You may notice that mosquitoes disappear in cold weather, but unfortunately they aren’t really gone. Being cold-blooded, mosquitoes prefer temperatures over 80 degrees, but they have several strategies for surviving the winter, depending on the species and the climate. In the fall, mosquitoes mate and the males die. Then females either find a protected place to wait out the cold weather or lay their eggs and die.
In the fall, most species of female mosquitoes switch from blood to rotting fruit or nectar to double their weight for the winter. They then like to hide in partially heated spaces, such as cellars, barns, and houses or in dark and damp outdoor places that are protected from the cold and the snow, like storm sewers, hollow logs and trees, under bark or piles of leaves, among tree roots, and in animal burrows. It takes extremely cold temperatures for these female mosquitoes to die and when temperatures begin to rise, they set out from their hiding places in search of a bloodmeal, so they can lay their eggs and continue their species.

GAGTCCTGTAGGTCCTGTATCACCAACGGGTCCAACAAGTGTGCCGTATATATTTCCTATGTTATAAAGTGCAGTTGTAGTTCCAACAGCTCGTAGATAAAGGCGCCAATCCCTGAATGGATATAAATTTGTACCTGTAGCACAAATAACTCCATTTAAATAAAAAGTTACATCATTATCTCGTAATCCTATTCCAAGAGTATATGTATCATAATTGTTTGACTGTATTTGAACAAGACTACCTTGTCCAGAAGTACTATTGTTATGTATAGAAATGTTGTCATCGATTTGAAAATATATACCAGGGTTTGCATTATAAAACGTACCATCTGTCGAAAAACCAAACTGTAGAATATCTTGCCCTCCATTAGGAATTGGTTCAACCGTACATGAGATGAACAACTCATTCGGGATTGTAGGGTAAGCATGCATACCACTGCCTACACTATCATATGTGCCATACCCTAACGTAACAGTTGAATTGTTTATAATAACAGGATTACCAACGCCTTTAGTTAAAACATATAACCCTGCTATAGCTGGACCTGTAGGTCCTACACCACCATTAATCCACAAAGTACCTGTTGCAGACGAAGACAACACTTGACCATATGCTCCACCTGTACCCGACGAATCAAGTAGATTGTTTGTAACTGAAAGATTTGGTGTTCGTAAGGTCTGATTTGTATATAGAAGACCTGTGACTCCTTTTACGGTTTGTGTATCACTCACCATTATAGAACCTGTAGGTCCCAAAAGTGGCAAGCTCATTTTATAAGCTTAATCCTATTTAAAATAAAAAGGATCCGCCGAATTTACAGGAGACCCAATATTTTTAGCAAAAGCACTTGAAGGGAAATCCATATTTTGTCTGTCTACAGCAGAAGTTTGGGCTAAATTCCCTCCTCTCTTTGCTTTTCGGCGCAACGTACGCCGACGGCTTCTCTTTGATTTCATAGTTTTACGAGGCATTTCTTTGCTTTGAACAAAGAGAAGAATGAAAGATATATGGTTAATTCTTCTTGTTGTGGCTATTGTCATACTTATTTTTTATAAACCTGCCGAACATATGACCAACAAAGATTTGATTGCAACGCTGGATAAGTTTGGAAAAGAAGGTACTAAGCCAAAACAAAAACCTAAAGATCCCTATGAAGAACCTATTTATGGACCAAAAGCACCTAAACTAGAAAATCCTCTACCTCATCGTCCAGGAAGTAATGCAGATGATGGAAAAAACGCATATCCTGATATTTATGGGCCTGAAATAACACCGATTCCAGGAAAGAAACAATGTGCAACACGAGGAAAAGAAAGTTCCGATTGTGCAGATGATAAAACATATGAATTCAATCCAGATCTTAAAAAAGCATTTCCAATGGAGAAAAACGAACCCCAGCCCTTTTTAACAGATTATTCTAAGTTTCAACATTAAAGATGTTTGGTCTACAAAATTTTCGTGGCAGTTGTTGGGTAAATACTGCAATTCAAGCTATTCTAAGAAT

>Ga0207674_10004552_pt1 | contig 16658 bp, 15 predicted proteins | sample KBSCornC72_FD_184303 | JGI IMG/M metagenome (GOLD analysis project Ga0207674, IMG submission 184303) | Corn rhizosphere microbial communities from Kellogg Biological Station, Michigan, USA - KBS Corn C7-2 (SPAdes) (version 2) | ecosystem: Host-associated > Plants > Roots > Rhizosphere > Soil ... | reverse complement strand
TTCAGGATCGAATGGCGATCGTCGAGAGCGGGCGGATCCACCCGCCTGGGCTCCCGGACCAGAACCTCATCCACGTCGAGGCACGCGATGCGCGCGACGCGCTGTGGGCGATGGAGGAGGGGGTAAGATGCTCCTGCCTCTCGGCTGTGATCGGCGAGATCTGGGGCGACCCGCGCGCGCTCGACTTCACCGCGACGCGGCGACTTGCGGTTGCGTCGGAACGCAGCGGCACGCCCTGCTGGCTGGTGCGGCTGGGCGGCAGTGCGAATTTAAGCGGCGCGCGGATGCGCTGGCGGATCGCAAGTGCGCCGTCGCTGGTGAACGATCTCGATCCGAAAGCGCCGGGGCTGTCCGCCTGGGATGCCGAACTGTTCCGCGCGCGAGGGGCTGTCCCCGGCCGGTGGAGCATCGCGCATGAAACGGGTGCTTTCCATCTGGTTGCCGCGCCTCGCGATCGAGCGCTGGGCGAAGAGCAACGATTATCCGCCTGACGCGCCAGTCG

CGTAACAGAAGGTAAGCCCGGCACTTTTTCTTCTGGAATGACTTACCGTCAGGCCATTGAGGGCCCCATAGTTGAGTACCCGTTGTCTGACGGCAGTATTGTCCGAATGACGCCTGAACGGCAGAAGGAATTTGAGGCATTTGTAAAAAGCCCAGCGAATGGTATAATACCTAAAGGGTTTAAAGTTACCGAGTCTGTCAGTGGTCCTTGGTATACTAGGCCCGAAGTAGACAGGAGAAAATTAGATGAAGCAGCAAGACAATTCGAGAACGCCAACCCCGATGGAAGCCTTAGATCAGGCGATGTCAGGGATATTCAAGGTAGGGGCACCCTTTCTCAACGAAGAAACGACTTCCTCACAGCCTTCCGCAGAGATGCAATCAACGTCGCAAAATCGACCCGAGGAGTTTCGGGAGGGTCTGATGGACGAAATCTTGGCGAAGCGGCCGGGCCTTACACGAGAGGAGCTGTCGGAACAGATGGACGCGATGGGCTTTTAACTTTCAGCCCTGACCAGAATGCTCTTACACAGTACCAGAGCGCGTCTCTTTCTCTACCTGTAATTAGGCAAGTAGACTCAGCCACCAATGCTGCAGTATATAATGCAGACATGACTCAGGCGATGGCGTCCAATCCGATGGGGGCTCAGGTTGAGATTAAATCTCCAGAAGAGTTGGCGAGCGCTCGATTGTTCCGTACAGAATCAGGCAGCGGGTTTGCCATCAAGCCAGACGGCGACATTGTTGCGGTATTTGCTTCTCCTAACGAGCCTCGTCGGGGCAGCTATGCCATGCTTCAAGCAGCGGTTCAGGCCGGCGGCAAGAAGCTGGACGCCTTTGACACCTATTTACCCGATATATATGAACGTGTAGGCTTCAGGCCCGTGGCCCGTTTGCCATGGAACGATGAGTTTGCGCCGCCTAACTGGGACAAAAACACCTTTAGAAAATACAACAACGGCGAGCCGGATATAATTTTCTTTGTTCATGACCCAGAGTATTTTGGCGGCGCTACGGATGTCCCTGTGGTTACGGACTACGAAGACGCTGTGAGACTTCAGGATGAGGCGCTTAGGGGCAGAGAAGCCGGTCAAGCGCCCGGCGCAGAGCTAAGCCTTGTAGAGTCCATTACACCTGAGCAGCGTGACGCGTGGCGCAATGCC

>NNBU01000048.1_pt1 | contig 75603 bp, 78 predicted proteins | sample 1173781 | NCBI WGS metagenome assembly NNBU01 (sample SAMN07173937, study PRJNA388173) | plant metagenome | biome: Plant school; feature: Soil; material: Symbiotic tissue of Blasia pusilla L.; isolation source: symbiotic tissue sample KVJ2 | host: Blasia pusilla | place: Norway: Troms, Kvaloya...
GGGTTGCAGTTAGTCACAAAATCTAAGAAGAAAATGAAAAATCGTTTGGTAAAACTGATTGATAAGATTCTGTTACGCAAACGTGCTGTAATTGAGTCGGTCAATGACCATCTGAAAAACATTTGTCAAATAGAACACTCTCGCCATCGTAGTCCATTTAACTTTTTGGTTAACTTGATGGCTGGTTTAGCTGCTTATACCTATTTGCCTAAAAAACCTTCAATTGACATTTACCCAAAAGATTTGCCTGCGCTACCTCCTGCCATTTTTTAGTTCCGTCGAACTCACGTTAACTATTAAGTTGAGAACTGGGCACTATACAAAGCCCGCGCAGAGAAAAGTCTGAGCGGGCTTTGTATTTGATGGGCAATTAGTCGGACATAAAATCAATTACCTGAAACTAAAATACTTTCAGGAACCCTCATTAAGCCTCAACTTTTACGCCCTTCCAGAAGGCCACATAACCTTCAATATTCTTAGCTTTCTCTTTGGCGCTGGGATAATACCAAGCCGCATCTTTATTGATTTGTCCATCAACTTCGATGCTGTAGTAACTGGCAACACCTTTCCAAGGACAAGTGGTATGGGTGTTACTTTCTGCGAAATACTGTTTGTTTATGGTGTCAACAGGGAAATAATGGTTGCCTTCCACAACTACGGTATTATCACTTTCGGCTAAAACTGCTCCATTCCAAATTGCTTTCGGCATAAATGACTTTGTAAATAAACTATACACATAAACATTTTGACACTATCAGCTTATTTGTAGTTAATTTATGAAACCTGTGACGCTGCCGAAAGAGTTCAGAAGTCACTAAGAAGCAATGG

Dormant Eggs and Larvae
In late summer or fall, a small group of mosquito species lay winter hardy eggs in freezing water or in areas where the ground is moist, and then die. These eggs have a special shell that allows them to stay dormant and withstand the cold of the winter. They then hatch when the temperatures rise and conditions become favorable again, usually after a sufficient rain fall. Some mosquito species hatch in the fall and hibernate in the larval stage in water. Their development is suspended and metabolism is slowed as the water temperature drops. The larvae will remain in a state of diapause and then resume development when the water warms again.
Protecting Your Home
Don’t let your home be a winter vacation spot for mosquitoes! Just as you need to protect your yard and the outside of your home from mosquitoes in the winter, you also need to protect the inside of your home. Check dehumidifier, refrigerator, and AC unit drip pans. Think about unseen areas of standing water that could be in your home, such as potted plant containers, unused floor drains in laundry rooms or basements, shower drains in bathrooms that are rarely or never used, or sump pump pits. Any area of standing water can breed mosquitoes…even in the winter!
If you are having issues with mosquitoes in your home this winter or want additional information on where these pesky insects may be hiding, give Mosquito Squad a call today! As America’s most trusted mosquito control company, we have suggestions and solutions for all of your mosquito related problems.